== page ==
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Saturday, 8 February 2014

Usefulness of FSMA and Similar Regulations

Never mind the 2013 prediction. Other questions have crossed my mind about the regulatory change euphoria around the world.
With so much buzz about the Food Safety Modernization Act (FSMA) in the U.S. and similar regulatory changes around the world, more and more people are learning what these mean for the industry. Several other jurisdictions (Canada, UK, other European countries, China, India, Australia and New Zealand, etc.) are pursuing similar regulation changes with import and export considerations. Regulatory compliance experts or tiger tamers are out in full force to help the industry comply.

Let’s say that these regulatory changes actually take effect and operations become as heavily regulated as the changes suggest, what do you think will happen in the certification world? Put another way, will it be sufficient for operations to independently implement programs that enable them to fully comply with these regulatory changes such that they no longer need external certification programs? Will passing regulatory inspections under these “sweeping regulatory changes” be sufficiently respected by customers as evidence for approving suppliers? What will such acceptance of regulatory compliance do to the certification/accreditation world? What will be the reason for certification programs to continue as strongly as they have been in spite of the “sweeping regulatory changes”? 

On the other hand, if the certification programs are already doing and will continue to do the job, why bother with the sweeping regulatory changes?

Acceptable Demonstration of Due Diligence:

Turning to the legal front, will passing regulatory inspections under these “sweeping regulatory changes” be sufficiently respected as acceptable demonstration of due diligence? In short, will the industry and the legal community sufficiently respect the usefulness of these “sweeping regulatory changes” to consider them sufficient?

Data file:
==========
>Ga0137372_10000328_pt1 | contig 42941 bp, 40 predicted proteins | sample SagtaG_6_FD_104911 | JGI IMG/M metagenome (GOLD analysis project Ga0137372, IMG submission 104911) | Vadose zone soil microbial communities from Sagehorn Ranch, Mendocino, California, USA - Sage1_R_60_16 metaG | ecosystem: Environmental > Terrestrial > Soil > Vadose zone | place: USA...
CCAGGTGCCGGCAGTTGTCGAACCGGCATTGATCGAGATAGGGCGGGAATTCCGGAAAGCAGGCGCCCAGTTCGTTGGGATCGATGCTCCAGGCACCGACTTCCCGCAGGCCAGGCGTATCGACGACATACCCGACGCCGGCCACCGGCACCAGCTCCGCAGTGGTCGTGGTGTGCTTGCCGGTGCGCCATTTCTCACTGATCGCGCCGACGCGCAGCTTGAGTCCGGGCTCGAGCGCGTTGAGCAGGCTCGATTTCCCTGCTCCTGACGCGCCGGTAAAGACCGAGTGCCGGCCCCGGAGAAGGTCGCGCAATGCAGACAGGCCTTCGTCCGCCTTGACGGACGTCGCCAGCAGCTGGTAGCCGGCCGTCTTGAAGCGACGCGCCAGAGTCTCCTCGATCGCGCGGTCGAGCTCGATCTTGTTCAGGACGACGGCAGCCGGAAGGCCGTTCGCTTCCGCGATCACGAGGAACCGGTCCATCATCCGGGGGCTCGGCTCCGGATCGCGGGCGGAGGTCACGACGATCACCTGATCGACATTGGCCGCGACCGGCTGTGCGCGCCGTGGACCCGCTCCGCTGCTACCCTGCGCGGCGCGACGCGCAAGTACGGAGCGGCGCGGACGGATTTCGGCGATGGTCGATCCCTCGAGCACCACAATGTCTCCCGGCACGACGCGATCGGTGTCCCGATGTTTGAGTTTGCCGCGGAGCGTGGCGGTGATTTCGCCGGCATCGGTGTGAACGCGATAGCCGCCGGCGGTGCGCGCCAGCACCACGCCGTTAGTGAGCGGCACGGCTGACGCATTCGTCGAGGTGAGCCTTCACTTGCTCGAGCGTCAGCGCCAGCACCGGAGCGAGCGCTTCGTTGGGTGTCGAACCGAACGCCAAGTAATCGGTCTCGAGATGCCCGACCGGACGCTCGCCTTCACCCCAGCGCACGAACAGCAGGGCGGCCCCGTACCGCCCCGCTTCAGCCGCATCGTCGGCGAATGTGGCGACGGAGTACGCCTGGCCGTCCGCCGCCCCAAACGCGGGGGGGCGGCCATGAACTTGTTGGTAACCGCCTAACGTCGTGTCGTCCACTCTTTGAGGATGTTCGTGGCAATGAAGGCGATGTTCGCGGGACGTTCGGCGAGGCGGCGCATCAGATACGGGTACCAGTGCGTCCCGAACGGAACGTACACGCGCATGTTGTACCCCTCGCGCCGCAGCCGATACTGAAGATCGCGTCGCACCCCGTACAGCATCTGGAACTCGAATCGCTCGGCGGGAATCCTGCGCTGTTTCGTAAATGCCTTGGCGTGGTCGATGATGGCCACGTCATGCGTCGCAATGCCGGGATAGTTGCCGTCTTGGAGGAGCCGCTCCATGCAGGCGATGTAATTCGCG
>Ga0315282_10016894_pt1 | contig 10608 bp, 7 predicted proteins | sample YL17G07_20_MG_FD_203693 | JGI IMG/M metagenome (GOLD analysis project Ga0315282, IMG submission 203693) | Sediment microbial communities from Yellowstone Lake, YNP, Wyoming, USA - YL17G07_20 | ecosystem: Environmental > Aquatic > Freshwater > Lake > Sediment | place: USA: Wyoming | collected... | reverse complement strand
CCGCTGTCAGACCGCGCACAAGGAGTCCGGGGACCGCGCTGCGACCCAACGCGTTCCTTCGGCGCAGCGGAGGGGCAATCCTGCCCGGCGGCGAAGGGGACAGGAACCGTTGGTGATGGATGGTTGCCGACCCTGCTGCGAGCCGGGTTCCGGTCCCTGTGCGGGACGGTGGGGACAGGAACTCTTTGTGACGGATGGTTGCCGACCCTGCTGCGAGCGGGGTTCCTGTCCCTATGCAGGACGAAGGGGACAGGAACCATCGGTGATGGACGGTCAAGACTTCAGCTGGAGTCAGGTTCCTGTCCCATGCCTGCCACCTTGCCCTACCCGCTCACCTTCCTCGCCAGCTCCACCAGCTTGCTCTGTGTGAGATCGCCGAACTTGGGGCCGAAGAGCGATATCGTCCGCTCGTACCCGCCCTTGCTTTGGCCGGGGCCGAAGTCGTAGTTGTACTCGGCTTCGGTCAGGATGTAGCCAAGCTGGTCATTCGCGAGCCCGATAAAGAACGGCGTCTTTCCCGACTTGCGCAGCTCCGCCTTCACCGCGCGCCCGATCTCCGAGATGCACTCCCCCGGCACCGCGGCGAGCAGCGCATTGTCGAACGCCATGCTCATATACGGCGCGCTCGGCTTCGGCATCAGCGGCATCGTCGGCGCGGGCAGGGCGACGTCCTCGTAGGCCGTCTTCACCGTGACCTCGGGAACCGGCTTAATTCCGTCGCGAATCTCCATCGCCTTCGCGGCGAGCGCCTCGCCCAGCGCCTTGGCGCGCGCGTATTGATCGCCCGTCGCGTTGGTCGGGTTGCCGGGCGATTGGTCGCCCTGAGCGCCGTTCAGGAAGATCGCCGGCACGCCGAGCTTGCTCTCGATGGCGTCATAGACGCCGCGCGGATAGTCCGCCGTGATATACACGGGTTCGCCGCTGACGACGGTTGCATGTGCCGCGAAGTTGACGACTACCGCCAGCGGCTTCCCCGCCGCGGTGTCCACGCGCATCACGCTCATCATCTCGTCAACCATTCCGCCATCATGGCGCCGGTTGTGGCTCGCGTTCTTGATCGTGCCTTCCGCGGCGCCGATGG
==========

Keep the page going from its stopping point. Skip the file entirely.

Perhaps the above summarized question is not the right one to ask. Any answer, yes or no, leaves us with the challenge of what to do with either the certification programs or the sweeping regulatory changes. Perhaps the right question is: Will the combination of the regulatory changes and certification programs make the industry better able to control product failure and food safety issues? I suspect the most likely answer is “yes”. In that case, the industry must wait and see if the predictions come true.

Import Certification under FSMA:

How long before FDA revisits the proposed intention of accepting third party certification as the basis for allowing imports into the U.S.? If recalls and outbreaks of concern continue at the same frequency as they have been prior to the implementation of FSMA, particularly where imported food is involved, will the third party certification allowance hold?

A Matter of Prudence:

While waiting, the individual businesses need to continue measuring their costs of implementing programs to satisfy the regulatory changes and the certification programs against the returns in terms of the achieved reduction in incidences of product failures, food safety issues and litigation costs as a matter of prudence.

The industry needs a solution with less cost and greater likelihood of reducing product failures, food safety issues and litigation costs. Perhaps we are entering the era of SSQA – For the Fearless Guardians of Food Safety and Quality

Posted By Felix Amiri
Felix Amiri is the current Food Sector Chair of GCSE-Food & Health Protection

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